Storytelling is the first thing you can use to bring a situation to life and help someone connect with your product or service. Stories also give you credibility. That’s why stories should consist of genuine and relevant examples that help you better connect with your client. Even someone naturally skilled as a storyteller would benefit from learning skills to stay relevant. If it doesn’t come naturally to you, it’s a skill you can build and find success with. Amy Franko shares more of her thoughts on the topic in this episode of Sales Reinvented!
Amy notes that relevant examples are a key ingredient to great storytelling. So is brevity and credibility. If a client is able to visualize the relevant example you’re sharing with them, it helps them connect to you as a credible source. Secondly, it helps them to connect and visualize—in their own environment—what you’re trying to convey. Do your examples in your stories help your clients challenge their thinking? Do your stories help them see things in a new light?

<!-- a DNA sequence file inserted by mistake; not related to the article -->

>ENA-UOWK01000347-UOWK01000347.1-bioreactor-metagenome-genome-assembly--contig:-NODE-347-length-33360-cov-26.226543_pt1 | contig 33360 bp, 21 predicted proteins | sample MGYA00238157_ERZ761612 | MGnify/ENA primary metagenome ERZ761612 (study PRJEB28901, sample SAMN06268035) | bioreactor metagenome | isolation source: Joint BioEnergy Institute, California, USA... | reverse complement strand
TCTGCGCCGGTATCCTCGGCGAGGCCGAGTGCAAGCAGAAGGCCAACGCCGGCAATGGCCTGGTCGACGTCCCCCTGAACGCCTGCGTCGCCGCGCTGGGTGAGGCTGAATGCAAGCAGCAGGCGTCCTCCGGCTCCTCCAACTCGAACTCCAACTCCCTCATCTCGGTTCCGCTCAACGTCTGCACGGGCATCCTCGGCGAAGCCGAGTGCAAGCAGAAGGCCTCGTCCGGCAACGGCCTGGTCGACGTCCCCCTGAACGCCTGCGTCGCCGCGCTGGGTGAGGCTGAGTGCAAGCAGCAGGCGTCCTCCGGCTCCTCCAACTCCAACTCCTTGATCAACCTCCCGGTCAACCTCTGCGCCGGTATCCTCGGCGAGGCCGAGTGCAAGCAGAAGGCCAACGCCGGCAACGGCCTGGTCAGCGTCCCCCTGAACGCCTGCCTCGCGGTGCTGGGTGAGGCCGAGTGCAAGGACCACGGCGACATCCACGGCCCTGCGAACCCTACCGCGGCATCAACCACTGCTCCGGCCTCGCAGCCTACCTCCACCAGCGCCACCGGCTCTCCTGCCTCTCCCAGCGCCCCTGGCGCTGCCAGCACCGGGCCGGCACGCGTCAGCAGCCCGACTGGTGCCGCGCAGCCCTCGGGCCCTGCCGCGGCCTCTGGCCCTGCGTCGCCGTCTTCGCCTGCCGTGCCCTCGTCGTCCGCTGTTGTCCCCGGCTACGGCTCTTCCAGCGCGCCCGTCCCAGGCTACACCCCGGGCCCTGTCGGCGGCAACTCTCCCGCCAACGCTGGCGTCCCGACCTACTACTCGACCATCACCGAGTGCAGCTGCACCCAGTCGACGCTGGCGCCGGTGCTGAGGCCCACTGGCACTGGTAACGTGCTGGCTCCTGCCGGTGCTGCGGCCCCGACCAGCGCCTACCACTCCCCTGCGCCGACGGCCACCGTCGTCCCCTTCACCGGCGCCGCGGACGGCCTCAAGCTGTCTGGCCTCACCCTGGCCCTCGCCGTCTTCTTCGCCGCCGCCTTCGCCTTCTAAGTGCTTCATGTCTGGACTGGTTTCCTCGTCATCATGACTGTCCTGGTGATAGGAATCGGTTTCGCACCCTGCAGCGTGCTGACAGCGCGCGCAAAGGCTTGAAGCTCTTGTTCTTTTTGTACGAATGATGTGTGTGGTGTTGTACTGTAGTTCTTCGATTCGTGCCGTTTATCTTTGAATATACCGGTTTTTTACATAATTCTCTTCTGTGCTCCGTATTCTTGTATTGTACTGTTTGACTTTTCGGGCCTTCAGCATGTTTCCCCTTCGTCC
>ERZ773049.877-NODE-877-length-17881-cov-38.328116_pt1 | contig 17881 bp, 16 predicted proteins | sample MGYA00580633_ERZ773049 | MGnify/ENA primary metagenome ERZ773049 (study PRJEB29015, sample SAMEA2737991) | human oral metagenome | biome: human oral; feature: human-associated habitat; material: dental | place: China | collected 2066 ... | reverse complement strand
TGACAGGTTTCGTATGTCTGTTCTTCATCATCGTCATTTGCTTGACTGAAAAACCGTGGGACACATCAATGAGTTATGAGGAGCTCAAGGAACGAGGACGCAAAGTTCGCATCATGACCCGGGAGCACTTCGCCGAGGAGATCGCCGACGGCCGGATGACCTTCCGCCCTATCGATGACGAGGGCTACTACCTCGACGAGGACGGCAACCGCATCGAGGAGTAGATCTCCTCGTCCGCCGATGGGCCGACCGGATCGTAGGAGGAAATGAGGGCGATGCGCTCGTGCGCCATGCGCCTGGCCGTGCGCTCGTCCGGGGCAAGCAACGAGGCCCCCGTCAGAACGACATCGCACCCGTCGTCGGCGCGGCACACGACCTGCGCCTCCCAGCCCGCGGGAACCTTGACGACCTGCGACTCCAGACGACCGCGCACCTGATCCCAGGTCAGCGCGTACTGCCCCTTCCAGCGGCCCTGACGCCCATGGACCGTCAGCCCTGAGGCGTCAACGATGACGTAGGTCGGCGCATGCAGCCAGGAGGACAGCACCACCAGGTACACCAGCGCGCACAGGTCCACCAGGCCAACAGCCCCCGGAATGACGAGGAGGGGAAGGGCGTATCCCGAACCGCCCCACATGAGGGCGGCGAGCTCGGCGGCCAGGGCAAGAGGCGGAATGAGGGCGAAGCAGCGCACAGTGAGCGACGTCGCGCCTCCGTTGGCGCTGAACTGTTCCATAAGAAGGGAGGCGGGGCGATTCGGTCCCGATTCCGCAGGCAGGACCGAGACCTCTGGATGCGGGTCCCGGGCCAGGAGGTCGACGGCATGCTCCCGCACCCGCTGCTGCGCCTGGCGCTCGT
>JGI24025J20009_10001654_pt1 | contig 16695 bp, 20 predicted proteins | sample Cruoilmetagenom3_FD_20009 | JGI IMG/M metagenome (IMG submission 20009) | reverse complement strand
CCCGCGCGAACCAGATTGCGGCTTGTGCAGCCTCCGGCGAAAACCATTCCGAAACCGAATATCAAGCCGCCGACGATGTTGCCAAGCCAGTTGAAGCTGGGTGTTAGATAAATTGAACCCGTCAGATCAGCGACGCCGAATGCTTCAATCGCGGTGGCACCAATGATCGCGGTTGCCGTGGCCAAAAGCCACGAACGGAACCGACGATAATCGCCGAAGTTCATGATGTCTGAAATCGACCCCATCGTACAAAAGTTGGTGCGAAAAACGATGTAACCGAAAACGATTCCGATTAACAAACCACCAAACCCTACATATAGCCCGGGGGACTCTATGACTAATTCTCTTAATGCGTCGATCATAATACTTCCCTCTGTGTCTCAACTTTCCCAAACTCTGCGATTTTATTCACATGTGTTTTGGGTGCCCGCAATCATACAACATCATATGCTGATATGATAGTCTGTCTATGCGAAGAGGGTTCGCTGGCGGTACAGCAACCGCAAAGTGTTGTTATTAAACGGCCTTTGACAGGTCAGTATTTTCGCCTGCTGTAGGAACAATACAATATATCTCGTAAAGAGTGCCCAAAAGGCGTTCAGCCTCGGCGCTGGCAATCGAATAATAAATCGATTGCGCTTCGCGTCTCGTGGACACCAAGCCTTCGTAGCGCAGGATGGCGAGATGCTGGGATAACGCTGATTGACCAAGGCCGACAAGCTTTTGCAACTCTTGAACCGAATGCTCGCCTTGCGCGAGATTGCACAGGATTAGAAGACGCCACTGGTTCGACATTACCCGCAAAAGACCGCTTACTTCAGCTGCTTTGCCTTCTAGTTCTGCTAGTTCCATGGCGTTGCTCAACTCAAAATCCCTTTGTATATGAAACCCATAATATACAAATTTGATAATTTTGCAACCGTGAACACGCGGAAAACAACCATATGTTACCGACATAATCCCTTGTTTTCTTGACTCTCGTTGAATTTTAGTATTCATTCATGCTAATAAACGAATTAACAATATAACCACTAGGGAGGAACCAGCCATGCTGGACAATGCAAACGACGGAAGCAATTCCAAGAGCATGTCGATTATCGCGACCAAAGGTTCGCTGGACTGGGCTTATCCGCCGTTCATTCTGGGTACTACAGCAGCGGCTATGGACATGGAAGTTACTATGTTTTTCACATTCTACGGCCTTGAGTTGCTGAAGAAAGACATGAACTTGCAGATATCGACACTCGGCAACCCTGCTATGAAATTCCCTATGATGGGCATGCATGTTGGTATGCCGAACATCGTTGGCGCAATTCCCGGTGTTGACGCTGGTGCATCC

What are the attributes of a great storyteller? Listen to hear Amy’s thoughts!
What can you do to improve your storytelling? Amy’s dos and don’ts are spot-on:
Amy had successfully made it to the final round in the running for a big opportunity with a client. She knew that she had to stand out from the other two competitors, which can be challenging when someone is seeing multiple presentations. What was her competitive advantage? Stories.
Amy got to meet virtually with a number of the stakeholders who were going to be part of the decision making process for this RFP. In that process, Amy learned about them, what was important to them in the project, and what each person’s decision-making process looked like.
Then she weaved that information into her presentation. She had built rapport through initial conversations and shown that she had listened to them by using relevant examples in her presentation. It helped her overcome the challenge and she ultimately won the RFP.
Involve your clients in the story where you can. It helps them feel connected. What can you learn and takwary from what they share with you that can be woven into a story? Lastly, Amy emphasizes that you must use stories to connect. People remember stories long after facts, figures, and data.
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